First we transform the difference of two roots:

\(\displaystyle n^{\alpha}(\sqrt{n+1}-\sqrt{n})=n^{\alpha}(\sqrt{n+1}-\sqrt{n})\frac{\sqrt{n+1}+\sqrt{n}}{\sqrt{n+1}+\sqrt{n}}=\frac{n^{\alpha}}{\sqrt{n+1}+\sqrt{n}}. \)

For large values of \(n\) the denominator of the preceding fraction behaves roughly like \(\sqrt{n}\), and so we try to use the comparison test for

\(\displaystyle a_n=n^{\alpha}(\sqrt{n+1}-\sqrt{n})=\frac{n^{\alpha}}{\sqrt{n+1}+\sqrt{n}}\text{ a }b_n=\frac{n^{\alpha}}{\sqrt{n}}=n^{\alpha-\frac{1}{2}}. \)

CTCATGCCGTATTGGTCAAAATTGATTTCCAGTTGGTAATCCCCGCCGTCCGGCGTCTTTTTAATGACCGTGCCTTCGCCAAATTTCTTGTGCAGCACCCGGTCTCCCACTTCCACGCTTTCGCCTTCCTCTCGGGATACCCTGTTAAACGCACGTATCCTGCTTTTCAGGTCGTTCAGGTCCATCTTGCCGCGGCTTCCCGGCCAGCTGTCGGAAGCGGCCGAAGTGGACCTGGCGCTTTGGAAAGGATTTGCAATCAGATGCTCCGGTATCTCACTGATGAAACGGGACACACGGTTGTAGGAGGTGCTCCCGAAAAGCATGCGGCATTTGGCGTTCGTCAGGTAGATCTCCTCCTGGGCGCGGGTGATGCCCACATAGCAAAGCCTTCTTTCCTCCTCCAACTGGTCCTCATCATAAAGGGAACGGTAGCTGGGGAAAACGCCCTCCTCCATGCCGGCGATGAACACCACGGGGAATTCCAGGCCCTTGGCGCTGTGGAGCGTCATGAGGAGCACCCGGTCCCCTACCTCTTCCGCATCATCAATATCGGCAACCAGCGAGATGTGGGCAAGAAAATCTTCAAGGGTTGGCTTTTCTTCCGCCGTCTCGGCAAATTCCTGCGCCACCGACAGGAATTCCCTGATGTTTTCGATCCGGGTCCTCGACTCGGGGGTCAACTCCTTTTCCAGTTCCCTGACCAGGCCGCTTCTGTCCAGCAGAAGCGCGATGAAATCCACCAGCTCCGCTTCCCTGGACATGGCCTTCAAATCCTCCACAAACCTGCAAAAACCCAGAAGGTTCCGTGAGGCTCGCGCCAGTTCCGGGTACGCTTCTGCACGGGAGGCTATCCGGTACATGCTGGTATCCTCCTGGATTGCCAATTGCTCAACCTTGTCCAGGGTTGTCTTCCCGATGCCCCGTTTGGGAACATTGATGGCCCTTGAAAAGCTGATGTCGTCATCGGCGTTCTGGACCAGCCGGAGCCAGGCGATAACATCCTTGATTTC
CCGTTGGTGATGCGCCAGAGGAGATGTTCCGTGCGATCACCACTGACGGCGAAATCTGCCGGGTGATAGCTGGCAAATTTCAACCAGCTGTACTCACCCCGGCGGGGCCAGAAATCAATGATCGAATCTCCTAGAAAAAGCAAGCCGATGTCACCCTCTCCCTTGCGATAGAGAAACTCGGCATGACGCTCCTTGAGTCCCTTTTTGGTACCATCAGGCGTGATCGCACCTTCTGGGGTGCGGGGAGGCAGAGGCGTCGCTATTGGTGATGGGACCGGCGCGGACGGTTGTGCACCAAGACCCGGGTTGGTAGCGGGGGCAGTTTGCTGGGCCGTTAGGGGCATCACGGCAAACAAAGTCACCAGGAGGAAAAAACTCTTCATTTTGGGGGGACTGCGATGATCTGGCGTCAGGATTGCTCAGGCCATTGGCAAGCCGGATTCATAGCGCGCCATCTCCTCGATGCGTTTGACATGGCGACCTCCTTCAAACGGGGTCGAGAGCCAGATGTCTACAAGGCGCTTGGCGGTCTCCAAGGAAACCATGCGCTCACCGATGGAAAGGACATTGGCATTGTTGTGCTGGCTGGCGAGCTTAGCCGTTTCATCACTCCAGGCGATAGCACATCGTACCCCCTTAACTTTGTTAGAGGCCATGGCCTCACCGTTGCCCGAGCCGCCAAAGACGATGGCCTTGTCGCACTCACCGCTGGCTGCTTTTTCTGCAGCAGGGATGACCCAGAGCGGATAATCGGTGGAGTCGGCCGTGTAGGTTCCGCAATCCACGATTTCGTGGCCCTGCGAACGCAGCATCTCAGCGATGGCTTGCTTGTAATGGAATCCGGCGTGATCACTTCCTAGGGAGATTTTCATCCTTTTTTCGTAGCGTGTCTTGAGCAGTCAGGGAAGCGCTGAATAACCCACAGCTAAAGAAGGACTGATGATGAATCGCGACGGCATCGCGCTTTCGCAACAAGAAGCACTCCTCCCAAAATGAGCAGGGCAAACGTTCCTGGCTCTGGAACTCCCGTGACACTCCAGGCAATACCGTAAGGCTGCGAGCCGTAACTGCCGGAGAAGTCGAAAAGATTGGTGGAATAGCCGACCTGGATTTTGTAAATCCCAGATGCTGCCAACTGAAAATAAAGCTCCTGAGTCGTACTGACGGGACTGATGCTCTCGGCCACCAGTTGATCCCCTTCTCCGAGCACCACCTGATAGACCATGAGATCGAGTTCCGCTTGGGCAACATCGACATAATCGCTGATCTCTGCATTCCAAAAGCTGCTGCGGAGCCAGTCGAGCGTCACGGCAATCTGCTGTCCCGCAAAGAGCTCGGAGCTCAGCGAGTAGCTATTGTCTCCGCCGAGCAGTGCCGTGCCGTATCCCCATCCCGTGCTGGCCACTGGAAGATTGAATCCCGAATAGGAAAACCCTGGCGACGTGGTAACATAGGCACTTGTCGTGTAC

Now \(\displaystyle \lim_{n\to\infty}\frac{a_n}{b_n}=\lim_{n\to\infty}\frac{\frac{n^{\alpha}}{\sqrt{n+1}+\sqrt{n}}}{\frac{n^{\alpha}}{\sqrt{n}}}= \lim_{n\to\infty}\frac{1}{\sqrt{1+\frac{1}{n}}+1}=\frac{1}{2}\in(0,\infty). \)

So by the limit comparison test the given series converges iff the series \(\displaystyle \sum_{n=1}^{\infty}n^{\alpha-\frac{1}{2}}\) converges. So by the basic comparison test the given series converges iff \(\alpha-\frac{1}{2}<1\), which is the same as \(\alpha<\frac{1}{2}\).